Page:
Revenge, recovery and resilience!

Comeback kids rule day two in La Molina

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Comebacks were the theme of the day during the second giant slalom races at the World Para Alpine Skiing World Cup in La Molina, Spain, headed by world champion Jeroen Kampschreur’s revenge win in the men’s sitting.

A third place in the first race on Monday did not sit well with Kampschreur. The double world champion in the discipline came back stronger on Tuesday and left his rivals no chances by winning both runs to take the gold.

It was a different dynamic from race one where the Dutchman had to fight his way up from fifth to third place with a nothing-to-lose second run.

The gold medallist from day one, Taiki Morii of Japan, finished second with Norway’s Jesper Pedersen taking bronze.

“Taiki didn’t surprise me,” 19-year-old Kampschreur said of Morii. “I would call him the Fernando Alonso of sit skiing. He’s like the guy who’s been there all the time and he’s always been a legend so when he finishes on the podium, he never surprises me. It’s like, ‘OK, Taiki, he’s here again, I got to step it up’.

“He’s a really good guy and when I was a kid I really looked up at him.”

Rapid recovery

World champion Arthur Bochet breezed to victory in the men’s standing race, but it was not an easy road to the podium for the other two medallists.

Switzerland’s Theo Gmur fell to fourth place after the first run but pulled out a sensational second run to take silver.

For bronze medallist Santeri Kiiveri of Finland, it was only the second day of competition since a rollercoaster road of injuries and illnesses took him off the slopes for the majority of the season.

The Finnish skier fractured his arm in an able-bodied World Cup race in November, and then was forced to miss last month’s World Championships after fainting during training.

Kiiveri was cleared to return to skiing ahead of the La Molina World Cup, and after just two days of training he made a sensational breakthrough, winning giant slalom bronze - his first World Cup medal in the discipline.

“I have been running from my home to the doctors the last few months and not been skiing so much,” Kiiveri said. “I was sad that I missed the World Champs but now it’s again good and if I can be on [the] podium here, it’s really good.”

Teenage talent

A gold medal and a big lead have become the signature mark of Marie Bochet at this season’s World Cup. The French skier was right on point again on day two as she led runner-up Ally Kunkel of the USA by 9.80 seconds.

Seventeen-year-old Kunkel was thrilled with the silver finish in the women's standing.

“It’s really incredible because this is my first World Cup podium and I haven’t competed in a high-level race since South Korea,” Kunkel said. “It’s super amazing just to be out here competing and even get a podium.”

Japan’s Ammi Hondo wrapped up the podium with a bronze.

Muffled race

With Monday’s men’s vision impaired winner Hyacinthe Deleplace straddling a gate and abandoning the race in the first run, Slovakia’s top VI pairs were quick to fight for the vacated leading spot.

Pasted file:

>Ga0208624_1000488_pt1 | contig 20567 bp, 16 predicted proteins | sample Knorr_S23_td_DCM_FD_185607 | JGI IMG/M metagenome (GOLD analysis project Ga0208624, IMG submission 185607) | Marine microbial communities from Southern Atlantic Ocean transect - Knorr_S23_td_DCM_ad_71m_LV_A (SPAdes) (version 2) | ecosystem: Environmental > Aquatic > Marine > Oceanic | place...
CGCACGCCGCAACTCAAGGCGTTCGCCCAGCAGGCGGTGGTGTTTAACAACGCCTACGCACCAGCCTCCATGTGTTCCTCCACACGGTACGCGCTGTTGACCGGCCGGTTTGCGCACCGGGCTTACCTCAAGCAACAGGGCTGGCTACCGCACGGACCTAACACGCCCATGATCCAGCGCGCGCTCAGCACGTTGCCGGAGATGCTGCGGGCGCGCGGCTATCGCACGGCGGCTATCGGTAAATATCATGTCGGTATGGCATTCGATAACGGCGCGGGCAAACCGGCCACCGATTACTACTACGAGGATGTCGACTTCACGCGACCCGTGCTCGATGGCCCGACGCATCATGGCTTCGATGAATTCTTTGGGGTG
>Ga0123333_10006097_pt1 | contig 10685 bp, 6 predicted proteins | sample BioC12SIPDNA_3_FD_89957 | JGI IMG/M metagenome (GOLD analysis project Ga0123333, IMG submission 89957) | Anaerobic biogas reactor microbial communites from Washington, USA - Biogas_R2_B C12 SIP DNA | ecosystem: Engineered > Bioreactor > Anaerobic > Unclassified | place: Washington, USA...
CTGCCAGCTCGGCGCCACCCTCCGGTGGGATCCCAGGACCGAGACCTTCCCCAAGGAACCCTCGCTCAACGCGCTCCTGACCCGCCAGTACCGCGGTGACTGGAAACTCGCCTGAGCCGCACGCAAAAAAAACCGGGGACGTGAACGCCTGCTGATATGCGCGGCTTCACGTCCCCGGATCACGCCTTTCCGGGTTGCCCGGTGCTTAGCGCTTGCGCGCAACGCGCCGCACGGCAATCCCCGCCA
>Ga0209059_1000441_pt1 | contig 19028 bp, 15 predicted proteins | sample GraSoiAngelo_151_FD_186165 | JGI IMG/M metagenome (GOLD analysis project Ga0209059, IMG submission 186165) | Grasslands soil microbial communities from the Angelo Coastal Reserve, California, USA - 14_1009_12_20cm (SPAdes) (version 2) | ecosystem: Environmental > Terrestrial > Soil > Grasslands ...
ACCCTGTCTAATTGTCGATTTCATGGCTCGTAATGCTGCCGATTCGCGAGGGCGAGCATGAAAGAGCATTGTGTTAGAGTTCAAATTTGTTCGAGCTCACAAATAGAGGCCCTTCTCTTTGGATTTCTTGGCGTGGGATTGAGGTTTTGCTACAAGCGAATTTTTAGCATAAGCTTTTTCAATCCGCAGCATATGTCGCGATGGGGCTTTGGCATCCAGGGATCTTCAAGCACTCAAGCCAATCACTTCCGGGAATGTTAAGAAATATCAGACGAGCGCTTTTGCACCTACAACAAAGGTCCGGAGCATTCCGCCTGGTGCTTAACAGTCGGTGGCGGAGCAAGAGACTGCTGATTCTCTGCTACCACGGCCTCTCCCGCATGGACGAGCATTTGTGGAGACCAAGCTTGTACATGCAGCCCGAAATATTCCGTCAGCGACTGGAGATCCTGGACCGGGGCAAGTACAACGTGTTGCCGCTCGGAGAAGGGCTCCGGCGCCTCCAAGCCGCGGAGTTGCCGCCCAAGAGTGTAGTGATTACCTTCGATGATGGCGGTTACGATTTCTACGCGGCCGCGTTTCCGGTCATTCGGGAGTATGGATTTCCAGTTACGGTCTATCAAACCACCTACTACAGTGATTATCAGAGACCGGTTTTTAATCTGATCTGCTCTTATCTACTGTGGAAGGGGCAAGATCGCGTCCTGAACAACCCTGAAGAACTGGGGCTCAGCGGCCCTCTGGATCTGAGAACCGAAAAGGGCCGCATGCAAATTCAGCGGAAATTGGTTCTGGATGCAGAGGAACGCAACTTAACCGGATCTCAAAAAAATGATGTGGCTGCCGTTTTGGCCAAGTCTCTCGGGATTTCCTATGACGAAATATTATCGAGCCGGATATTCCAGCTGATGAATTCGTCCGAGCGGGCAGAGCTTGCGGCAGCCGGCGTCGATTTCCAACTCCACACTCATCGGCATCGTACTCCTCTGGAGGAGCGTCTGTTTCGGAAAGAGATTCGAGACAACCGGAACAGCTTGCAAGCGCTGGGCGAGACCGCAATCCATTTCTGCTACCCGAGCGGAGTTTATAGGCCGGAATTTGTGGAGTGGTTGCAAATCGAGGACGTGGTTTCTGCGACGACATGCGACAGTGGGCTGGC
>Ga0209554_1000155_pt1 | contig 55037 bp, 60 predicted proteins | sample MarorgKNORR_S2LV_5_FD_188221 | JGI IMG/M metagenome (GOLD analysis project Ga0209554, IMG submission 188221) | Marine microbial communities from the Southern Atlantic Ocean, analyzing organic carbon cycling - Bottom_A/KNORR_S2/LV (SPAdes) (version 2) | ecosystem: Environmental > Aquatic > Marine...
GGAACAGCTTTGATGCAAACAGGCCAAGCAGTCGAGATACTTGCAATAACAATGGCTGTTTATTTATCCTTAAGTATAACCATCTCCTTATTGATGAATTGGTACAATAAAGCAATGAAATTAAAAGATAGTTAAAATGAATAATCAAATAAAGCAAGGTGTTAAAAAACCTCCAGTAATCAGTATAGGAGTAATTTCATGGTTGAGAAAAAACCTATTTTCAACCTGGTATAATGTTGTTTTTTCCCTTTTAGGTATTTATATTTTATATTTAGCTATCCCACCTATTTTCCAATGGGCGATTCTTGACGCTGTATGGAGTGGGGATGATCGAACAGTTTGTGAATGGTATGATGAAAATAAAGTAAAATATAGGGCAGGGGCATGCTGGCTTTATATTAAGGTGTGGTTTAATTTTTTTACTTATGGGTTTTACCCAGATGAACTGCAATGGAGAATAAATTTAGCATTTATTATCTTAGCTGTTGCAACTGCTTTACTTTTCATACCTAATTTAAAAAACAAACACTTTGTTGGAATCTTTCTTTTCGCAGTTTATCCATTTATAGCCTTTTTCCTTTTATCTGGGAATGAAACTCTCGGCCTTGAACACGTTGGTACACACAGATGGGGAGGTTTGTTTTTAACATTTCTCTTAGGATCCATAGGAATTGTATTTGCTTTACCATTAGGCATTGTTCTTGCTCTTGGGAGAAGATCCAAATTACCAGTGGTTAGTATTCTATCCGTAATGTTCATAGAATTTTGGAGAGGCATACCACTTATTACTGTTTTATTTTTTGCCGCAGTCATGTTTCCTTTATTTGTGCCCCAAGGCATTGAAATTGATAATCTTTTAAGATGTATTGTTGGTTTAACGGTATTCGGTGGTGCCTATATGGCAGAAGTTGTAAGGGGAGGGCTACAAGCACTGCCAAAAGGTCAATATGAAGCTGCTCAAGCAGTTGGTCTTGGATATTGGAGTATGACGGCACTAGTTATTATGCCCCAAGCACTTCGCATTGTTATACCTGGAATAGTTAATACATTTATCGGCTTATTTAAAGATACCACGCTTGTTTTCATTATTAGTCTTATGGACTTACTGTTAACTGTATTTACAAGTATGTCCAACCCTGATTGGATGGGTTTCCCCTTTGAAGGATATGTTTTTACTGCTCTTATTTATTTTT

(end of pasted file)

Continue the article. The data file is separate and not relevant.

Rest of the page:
World champions Marek Kubacka and his guide Maria Zatovicova returned to top spot, even though the race challenged all of the B1 skier’s senses.

“It was very difficult for me because the slope is very icy and I don’t like when the snow is as hard as this because the skis are making a lot of noise and then I can’t hear the voice of my guide,” Kubacka said. “I was losing the voice all the time, so yesterday I was searching for the voice all the time and today it was the same, but I was just trying to do the best that I can.”

Kubacka’s teammates Miroslav Haraus and guide Maros Hudik took silver, while the USA’s Kevin Burton and Kurt Grimmelmann were third.

Faith justified

Australia’s Melissa Perrine and Bobbi Kelly won their second straight race in the women’s vision impaired.

With Australia almost 16,000km away from Spain, there was doubt if the pair would be able to compete in La Molina. Their winning results over the season, however, got them the green light for the lengthy trip and the skiers were happy to deliver results.

“Our association put a lot of faith in us and they really listened to what we wanted and kind of recognised that this was really important to Bobbi and I,” Perrine said. “They dug deep and were able to send us over so we really just want to do the Association proud.”

Paralympic champions Menna Fitzpatrick and Jennifer Kehoe of Great Britain fell out of medal contention in the first run after Fitzpatrick lost a ski at the top of the course.

Thinking too hard

Japan’s Momoka Muraoka went two-for-two in the women’s sitting, extending her giant slalom winning streak to six races this year. The world champion sailed past the finish line with a winning time of 1:52.89 seconds.

Germany’s Anna-Lena Forster finished 1.54 seconds back to take another silver.

“In slalom it’s easier for me to make the short turns,” said Forster, who is the world champion in the discipline. “In giant slalom I have too much time and I think too much when I go down the course and that’s my biggest problem.”

The USA’s Laurie Stephens won bronze.

The athletes will have a rest day on Wednesday and will return to competition for the third and final giant slalom race on Thursday (14 March). You can watch the La Molina World Cup on the World Para Alpine Skiing website and Facebook page.